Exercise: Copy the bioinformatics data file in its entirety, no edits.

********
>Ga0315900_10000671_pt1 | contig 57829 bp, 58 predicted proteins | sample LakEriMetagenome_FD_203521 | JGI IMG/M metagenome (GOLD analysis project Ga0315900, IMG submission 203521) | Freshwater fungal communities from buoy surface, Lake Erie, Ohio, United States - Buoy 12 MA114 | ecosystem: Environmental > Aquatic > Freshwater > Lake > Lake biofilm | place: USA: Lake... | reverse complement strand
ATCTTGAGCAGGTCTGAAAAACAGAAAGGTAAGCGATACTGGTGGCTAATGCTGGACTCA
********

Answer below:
>Ga0315900_10000671_pt1 | contig 57829 bp, 58 predicted proteins | sample LakEriMetagenome_FD_203521 | JGI IMG/M metagenome (GOLD analysis project Ga0315900, IMG submission 203521) | Freshwater fungal communities from buoy surface, Lake Erie, Ohio, United States - Buoy 12 MA114 | ecosystem: Environmental > Aquatic > Freshwater > Lake > Lake biofilm | place: USA: Lake... | reverse complement strand
ATCTTGAGCAGGTCTGAAAAACAGAAAGGTAAGCGATACTGGTGGCTAATGCTGGACTCA